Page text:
Autonomous vehicle developers rely heavily on navigational technology that maps the complex terrain of roads, curbs, signs, and people that their cars have to thread through.
Google, as it develops its smart home systems, is turning to a company that already knows how to navigate the terrain of a household—corridors, kitchens, cat beds, cast-off shoes, and chair legs included. The tech giant has formed a collaboration with Bedford, MA-based iRobot, whose disc-like, self-driving Roomba vacuum cleaners have been trundling through rooms for years, sucking up dust while avoiding collisions.
The Roomba i7+ model now has sensors and smart mapping software that allow it to construct floor plans for homes as it cleans—a feature that dovetails with Google’s plans to automate household tasks and populate living spaces with coordinated smart devices, iRobot (NASDAQ: IRBT) says.
Through the Google Assistant, which works with devices including Google Home, a voice-activated hub connected to the Internet, Roomba owners will be able to speak to the vacuum cleaner, giving orders such as, “Clean the kitchen,” iRobot says.
Piggybacking on the Roomba’s mental map of the layout of rooms and device locations, Google Assistant could be one of the mechanisms that govern other smart home functions, such as appliances, security cameras, thermometers, and window shades. That’s the vision of Michele Turner, director of Smart Home Ecosystem at Google, a unit of Alphabet (NASDAQ: GOOG).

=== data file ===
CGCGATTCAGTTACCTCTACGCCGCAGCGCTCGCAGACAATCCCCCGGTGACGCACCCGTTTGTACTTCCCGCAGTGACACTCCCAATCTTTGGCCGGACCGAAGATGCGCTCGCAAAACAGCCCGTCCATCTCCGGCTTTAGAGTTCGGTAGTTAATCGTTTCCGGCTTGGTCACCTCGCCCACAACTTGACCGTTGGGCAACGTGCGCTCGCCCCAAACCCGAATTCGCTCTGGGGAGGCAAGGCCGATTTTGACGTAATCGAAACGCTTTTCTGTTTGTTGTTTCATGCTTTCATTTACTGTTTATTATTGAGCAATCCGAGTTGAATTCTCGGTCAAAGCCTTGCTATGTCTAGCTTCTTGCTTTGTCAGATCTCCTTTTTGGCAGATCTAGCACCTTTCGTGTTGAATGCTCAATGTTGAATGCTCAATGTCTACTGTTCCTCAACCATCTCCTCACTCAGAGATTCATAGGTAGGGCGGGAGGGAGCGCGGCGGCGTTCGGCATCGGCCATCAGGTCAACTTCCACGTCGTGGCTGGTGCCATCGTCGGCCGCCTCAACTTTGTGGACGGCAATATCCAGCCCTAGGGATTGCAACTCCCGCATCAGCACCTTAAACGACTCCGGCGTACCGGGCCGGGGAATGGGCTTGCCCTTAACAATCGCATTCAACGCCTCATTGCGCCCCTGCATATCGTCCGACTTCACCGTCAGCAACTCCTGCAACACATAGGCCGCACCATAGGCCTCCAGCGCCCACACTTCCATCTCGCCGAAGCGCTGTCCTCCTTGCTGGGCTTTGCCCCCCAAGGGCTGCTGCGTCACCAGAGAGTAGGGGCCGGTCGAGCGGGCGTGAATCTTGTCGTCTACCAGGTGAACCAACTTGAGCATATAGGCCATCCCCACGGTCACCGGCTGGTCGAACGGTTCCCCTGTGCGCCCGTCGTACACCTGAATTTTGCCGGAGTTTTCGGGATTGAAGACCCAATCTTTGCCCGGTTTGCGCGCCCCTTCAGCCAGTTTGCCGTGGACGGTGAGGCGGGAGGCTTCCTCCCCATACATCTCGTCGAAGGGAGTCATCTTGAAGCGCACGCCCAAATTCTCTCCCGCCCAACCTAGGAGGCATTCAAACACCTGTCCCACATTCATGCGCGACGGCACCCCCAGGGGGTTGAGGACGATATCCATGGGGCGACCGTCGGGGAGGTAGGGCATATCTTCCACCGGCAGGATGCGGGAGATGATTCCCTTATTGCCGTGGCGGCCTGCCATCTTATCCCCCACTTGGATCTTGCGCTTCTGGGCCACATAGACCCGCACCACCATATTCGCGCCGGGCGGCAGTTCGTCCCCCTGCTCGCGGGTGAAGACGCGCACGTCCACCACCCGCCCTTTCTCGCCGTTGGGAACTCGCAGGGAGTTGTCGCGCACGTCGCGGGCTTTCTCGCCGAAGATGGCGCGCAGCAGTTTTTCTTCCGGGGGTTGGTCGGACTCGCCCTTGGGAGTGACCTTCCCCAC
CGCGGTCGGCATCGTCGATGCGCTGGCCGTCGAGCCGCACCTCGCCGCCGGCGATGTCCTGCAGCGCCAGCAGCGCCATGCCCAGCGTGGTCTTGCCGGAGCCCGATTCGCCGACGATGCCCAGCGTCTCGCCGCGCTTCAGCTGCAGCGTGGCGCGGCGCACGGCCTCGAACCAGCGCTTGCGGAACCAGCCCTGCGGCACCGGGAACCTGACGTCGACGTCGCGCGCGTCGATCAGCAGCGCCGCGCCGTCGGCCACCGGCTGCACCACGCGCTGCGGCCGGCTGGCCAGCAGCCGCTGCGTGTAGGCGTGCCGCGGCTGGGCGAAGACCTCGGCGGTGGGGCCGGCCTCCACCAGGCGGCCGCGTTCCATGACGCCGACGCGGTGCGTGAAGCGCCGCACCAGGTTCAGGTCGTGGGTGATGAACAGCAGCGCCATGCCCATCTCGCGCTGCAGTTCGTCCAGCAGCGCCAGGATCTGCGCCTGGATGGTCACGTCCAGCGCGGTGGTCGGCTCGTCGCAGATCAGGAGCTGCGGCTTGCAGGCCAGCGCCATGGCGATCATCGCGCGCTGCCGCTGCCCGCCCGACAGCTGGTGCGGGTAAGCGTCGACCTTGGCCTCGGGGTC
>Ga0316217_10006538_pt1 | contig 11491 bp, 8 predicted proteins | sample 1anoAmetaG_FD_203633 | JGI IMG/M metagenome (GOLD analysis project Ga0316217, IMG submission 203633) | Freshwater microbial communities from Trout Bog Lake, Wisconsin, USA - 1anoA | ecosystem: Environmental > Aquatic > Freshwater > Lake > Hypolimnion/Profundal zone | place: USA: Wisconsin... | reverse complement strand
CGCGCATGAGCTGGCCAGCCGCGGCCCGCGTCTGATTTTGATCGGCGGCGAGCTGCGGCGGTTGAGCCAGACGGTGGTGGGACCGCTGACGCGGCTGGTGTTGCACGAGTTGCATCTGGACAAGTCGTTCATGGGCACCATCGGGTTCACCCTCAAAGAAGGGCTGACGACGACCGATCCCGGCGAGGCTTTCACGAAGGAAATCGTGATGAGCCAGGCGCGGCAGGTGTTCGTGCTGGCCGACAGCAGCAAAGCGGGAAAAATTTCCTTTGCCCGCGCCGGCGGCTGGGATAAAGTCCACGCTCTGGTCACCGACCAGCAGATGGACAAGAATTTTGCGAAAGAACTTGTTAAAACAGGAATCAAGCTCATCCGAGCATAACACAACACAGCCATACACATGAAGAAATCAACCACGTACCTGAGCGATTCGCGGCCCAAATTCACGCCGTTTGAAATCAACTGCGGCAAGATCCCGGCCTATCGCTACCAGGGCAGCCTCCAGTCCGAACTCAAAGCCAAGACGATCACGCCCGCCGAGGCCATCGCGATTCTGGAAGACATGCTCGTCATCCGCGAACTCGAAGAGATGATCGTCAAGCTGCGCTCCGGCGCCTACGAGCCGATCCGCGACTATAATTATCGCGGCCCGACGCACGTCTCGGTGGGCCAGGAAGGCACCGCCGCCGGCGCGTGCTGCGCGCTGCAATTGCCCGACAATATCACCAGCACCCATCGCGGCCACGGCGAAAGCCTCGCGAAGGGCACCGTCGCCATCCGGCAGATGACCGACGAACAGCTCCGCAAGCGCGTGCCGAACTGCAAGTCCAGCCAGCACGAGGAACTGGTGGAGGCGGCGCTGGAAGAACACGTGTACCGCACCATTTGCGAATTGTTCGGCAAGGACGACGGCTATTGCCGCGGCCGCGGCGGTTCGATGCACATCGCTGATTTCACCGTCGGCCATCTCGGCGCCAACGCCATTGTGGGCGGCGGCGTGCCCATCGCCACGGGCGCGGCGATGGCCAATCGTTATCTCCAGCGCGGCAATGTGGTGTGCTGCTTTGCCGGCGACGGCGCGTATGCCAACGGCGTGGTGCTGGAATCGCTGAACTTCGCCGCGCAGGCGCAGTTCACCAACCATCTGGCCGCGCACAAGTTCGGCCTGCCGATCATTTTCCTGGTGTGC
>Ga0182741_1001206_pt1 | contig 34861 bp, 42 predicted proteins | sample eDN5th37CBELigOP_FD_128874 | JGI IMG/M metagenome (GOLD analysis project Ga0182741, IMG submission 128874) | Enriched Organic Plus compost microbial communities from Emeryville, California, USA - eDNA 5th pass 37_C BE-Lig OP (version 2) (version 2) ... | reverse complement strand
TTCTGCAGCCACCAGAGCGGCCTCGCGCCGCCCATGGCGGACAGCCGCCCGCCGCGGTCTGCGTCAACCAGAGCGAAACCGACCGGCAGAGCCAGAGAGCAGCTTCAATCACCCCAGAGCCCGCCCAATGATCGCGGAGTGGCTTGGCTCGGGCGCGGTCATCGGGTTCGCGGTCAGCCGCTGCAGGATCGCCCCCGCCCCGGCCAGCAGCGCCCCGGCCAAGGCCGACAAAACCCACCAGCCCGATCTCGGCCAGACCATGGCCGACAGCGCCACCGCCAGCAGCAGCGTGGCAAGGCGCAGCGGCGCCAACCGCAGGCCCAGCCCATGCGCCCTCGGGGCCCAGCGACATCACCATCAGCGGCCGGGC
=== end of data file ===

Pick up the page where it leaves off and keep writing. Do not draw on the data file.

The Google integration is a smart business move for iRobot, VentureBeat points out. The company’s home and pool cleaners are part of a robot cleaner market that could amount to more than $4 billion by 2023—but the entire smart home market could reach nearly ten times that within a year, VentureBeat reported. In 2017, iRobot made its vacuums responsive to simple commands such as “stop” or “start” via Amazon’s Alexa, as competitors Neato and Samsung had done, according to The Verge.
But will householders be leery of allowing Google and a network of household machines to map their private living spaces? Google executives told The Verge that Roombas won’t be sucking up personal facts to feed into Google’s archives of data on individuals, and to power up its targeted advertising business. The household maps will only be used to improve smart device functions, and users can withhold permission for their data to be shared, the tech giant says.
Still, the temptations might be there in the future for a company that serves advertisers of household goods of all types, when the Roomba would always know just the right spot where that cute new chiffonier could fit perfectly.
Photo credit: iRobot